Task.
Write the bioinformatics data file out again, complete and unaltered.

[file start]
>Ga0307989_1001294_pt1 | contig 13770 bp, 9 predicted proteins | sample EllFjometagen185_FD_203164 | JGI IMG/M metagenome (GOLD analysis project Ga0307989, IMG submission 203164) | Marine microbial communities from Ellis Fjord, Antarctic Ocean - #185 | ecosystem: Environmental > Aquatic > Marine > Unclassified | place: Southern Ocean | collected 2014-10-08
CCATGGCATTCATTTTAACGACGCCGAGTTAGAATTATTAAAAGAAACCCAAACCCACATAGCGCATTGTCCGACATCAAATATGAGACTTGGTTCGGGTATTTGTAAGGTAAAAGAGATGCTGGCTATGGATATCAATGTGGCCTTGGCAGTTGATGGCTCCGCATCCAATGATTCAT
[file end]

>Ga0307989_1001294_pt1 | contig 13770 bp, 9 predicted proteins | sample EllFjometagen185_FD_203164 | JGI IMG/M metagenome (GOLD analysis project Ga0307989, IMG submission 203164) | Marine microbial communities from Ellis Fjord, Antarctic Ocean - #185 | ecosystem: Environmental > Aquatic > Marine > Unclassified | place: Southern Ocean | collected 2014-10-08
CCATGGCATTCATTTTAACGACGCCGAGTTAGAATTATTAAAAGAAACCCAAACCCACATAGCGCATTGTCCGACATCAAATATGAGACTTGGTTCGGGTATTTGTAAGGTAAAAGAGATGCTGGCTATGGATATCAATGTGGCCTTGGCAGTTGATGGCTCCGCATCCAATGATTCAT